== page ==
CG #32 – Get That Target Off Your Chest

If you’re doing everything right and getting nowhere, maybe you should try this.

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Word Count: 614

Reading Time: 1.3 minutes

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We all have our nightmare moments, times when someone throws a phrase at us with such intensity that it stops us in our tracks.

“What are you going to do about it?” is one of mine.  It’s most often delivered with a red face, popping veins in the forehead, and an accusatory tone.  My usual remedies, paraphrasing and asking open-ended questions, saying “Tell me more,” or using authenticity skills can backfire in a tense moment like this, so I’ve learned to do something else.

I answer their question, then I give them something to do.

 

Anxious people need help, and someone yelling at me is someone who is very anxious.  Remembering this stamps out any shame I might feel at letting them down, as well as any anger I might feel at being misunderstood.  I picture an overtired little kid who is resisting sleep:  The harder they thrash, the more obvious it is they need to rest.

Because I live around boats, I get frequent invitations to go sailing.  I used to accept them all, and loved learning how to crew.  Learning to skipper was a much steeper hill to climb.  When I had the wheel in my hands, I could not make sense of the wind direction, the position of the sails and which way to turn the boat.  It didn’t matter that I studied – and understood – the points of sail theoretically:  I always froze when I was at the helm.  And the captain du jour always started yelling at me.  There is nothing quite like being in the San Francisco Bay, in heavy chop, flying toward one of the Bay Bridge pilings and having no idea what to do while someone is shouting “Think – what are you going to do?”

So I took a sailing course for women, which helped, but not in the way I thought it would.  My big learning came when the instructor said:  “Competent captains never yell.”  Then she paused, to let her words sink in.  Turns out everyone in the class had been yelled at by a captain.  Incompetent captains, who had pushed us beyond our comfort zone, then freaked out and started screaming.  “Yelling is a sign that the captain is anxious, and out of his comfort zone.  A competent captain, seeing that a crew member is over-stretched, calmly relieves them.”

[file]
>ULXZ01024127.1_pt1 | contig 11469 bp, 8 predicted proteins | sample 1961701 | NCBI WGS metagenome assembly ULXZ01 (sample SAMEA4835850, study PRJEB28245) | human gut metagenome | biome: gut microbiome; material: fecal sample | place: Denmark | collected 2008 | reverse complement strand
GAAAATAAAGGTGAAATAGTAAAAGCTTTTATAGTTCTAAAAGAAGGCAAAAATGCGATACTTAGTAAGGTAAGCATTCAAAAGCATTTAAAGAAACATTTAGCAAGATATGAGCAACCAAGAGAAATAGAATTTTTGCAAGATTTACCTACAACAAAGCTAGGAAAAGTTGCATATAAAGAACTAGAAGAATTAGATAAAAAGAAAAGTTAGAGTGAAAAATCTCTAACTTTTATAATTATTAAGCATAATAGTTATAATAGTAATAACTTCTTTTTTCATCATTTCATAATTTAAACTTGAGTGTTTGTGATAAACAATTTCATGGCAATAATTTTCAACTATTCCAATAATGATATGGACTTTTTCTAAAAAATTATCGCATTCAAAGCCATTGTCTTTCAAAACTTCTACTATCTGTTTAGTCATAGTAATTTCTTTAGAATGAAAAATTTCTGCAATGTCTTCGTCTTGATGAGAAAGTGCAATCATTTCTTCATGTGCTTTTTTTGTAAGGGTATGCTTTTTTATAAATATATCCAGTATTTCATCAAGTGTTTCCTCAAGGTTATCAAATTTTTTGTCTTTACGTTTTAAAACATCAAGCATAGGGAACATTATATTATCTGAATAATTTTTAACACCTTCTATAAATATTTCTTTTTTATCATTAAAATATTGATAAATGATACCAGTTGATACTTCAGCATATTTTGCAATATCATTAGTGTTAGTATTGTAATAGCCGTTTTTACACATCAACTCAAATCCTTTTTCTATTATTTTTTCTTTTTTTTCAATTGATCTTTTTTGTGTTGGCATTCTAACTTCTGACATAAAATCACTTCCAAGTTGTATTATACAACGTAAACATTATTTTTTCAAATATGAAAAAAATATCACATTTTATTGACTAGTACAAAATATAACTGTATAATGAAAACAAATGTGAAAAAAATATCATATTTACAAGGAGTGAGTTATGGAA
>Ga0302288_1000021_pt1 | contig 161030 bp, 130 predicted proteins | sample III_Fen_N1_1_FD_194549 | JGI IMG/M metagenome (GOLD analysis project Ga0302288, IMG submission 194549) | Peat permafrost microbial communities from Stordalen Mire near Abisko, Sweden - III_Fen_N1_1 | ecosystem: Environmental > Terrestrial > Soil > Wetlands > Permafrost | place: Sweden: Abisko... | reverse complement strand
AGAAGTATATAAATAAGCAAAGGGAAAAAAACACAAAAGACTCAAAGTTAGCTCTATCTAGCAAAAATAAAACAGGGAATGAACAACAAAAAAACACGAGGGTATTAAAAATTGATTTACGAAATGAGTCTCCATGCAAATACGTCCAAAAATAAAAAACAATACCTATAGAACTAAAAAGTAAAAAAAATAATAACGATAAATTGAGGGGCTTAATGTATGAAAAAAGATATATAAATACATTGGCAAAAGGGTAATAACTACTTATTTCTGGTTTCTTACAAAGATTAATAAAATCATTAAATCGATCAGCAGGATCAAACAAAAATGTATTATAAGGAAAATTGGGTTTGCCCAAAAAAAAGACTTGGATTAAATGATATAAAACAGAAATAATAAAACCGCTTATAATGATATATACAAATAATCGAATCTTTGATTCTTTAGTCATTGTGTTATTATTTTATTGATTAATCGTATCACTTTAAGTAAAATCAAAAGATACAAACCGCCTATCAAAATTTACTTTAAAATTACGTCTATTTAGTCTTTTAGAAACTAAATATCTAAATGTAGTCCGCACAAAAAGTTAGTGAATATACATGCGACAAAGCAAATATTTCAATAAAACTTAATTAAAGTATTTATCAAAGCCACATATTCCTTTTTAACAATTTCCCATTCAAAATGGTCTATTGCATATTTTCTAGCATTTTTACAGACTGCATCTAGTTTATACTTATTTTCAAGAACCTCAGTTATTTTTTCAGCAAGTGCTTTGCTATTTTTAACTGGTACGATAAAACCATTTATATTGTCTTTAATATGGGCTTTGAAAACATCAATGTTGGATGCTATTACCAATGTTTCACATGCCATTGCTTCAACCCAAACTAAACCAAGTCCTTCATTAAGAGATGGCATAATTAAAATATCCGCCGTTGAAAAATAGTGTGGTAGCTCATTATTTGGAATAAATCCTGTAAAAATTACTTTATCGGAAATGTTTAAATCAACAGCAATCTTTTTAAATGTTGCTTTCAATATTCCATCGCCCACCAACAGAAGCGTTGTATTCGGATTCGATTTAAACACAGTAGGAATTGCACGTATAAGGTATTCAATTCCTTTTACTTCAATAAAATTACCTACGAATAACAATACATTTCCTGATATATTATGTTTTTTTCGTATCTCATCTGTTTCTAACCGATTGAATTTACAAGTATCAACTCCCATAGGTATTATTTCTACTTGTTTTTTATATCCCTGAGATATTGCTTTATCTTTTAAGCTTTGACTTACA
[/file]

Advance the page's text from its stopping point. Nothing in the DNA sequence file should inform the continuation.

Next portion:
I went sailing soon after that.  I took a turn at the helm, again staring down a Bay Bridge piling.  I again got muddled and couldn’t figure out what to do.  The captain started yelling at me, this time saying “You know what to do, do it!!” and I thought:  “A competent captain would relieve me, but this is not a competent captain.   He must be extremely anxious.”

What I said was this:  “You’re right, I do know what to do.  I’m removing myself from the helm and turning it over to you.  I want you to steer us around this piling.”  And I walked away from the wheel, letting go of it just as his hand grabbed hold.

When someone is anxious, they can’t reason well.  But they can do something.

And doing something helps them calm down.  When someone is yelling at you, it’s tempting to think you are the problem, or that the person yelling is the problem.  Anxiety is the problem.

Here are the steps again:

1. Explain what you are doing, step-by-step.

2. Give them something to do.

And let me know how it goes for you.  I love hearing your stories.

 

 

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